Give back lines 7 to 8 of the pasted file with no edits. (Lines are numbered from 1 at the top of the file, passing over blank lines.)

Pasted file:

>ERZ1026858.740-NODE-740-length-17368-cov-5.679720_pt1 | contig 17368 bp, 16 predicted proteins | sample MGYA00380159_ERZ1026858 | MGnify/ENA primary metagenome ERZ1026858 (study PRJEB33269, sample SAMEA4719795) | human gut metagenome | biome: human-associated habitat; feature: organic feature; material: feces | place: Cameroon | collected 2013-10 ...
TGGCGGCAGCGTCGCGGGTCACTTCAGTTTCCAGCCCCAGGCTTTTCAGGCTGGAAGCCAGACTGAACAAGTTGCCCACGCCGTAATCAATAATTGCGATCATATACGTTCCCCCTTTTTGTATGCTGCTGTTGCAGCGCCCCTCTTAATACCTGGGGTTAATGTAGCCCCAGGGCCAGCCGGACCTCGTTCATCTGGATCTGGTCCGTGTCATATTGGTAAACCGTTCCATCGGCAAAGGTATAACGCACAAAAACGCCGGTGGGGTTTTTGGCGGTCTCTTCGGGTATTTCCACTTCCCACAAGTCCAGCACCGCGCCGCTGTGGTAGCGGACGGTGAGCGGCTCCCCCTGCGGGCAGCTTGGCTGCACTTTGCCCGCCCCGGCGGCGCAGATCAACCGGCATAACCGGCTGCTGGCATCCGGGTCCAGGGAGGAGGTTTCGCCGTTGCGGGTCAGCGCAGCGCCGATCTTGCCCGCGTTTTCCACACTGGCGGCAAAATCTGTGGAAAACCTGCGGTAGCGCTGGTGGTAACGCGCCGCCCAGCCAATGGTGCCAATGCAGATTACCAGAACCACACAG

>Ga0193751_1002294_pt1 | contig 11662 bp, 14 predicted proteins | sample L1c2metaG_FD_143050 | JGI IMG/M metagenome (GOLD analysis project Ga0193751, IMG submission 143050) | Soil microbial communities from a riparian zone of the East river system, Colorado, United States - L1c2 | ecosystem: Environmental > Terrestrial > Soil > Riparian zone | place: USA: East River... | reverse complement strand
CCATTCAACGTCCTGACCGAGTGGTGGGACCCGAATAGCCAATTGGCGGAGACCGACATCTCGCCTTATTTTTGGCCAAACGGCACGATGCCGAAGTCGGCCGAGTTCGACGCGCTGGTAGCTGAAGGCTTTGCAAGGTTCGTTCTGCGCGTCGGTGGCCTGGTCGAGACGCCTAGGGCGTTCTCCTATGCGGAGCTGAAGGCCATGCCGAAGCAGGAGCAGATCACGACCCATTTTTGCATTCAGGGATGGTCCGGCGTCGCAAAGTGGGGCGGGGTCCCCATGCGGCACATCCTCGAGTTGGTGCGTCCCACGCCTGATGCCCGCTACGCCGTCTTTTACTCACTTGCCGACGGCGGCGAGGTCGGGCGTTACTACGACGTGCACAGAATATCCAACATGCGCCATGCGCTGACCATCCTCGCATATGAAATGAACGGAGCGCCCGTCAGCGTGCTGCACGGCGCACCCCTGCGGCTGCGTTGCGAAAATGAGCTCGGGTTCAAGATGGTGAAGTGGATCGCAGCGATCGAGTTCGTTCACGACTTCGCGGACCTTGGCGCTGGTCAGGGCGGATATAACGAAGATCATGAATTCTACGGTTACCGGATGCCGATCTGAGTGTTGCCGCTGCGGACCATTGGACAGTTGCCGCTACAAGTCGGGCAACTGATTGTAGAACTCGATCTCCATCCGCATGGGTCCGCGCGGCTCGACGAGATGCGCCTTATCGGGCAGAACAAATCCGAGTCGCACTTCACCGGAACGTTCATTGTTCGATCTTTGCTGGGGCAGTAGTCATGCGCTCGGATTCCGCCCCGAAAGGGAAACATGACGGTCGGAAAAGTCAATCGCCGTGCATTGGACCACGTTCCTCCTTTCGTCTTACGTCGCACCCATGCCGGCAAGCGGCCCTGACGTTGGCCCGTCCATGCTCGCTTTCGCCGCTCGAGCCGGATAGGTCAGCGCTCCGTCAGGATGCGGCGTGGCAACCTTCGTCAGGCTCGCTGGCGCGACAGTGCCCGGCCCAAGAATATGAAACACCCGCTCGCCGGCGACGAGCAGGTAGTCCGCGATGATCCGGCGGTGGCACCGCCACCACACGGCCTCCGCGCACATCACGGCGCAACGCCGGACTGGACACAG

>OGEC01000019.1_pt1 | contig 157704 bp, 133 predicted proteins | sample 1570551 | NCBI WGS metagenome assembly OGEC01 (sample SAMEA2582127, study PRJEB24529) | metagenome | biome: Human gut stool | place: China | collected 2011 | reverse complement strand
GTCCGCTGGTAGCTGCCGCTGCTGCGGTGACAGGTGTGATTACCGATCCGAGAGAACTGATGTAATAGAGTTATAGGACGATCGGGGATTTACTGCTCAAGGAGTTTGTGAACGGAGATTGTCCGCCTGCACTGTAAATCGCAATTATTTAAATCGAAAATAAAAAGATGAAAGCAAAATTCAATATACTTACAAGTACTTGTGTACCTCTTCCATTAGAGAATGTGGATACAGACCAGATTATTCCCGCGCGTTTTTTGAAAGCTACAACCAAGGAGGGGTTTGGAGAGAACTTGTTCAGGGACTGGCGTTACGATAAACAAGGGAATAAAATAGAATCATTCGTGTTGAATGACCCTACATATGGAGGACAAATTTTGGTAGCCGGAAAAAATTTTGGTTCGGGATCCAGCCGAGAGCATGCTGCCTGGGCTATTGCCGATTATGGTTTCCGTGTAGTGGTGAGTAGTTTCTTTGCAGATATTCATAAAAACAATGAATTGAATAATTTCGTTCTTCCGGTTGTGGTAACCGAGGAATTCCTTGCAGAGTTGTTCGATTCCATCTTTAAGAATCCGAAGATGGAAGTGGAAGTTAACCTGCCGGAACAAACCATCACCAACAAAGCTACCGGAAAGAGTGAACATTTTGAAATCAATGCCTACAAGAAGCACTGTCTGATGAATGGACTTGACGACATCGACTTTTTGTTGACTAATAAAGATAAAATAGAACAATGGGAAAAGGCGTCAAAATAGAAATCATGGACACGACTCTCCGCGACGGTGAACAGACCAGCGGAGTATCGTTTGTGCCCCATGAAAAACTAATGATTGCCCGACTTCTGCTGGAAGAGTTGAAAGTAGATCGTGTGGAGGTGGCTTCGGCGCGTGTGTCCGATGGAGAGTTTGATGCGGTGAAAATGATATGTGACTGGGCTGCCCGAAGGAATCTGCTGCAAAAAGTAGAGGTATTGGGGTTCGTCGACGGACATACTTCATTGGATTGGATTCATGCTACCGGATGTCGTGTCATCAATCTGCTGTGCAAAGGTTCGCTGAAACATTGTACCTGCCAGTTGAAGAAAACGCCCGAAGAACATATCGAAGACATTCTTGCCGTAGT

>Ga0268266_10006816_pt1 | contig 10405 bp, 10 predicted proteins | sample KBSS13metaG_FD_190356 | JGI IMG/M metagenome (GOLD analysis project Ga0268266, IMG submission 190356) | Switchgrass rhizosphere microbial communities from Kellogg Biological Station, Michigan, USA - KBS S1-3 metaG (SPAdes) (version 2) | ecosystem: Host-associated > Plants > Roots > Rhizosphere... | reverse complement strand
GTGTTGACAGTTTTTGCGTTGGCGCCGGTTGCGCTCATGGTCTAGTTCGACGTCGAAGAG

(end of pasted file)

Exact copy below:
>Ga0268266_10006816_pt1 | contig 10405 bp, 10 predicted proteins | sample KBSS13metaG_FD_190356 | JGI IMG/M metagenome (GOLD analysis project Ga0268266, IMG submission 190356) | Switchgrass rhizosphere microbial communities from Kellogg Biological Station, Michigan, USA - KBS S1-3 metaG (SPAdes) (version 2) | ecosystem: Host-associated > Plants > Roots > Rhizosphere... | reverse complement strand
GTGTTGACAGTTTTTGCGTTGGCGCCGGTTGCGCTCATGGTCTAGTTCGACGTCGAAGAG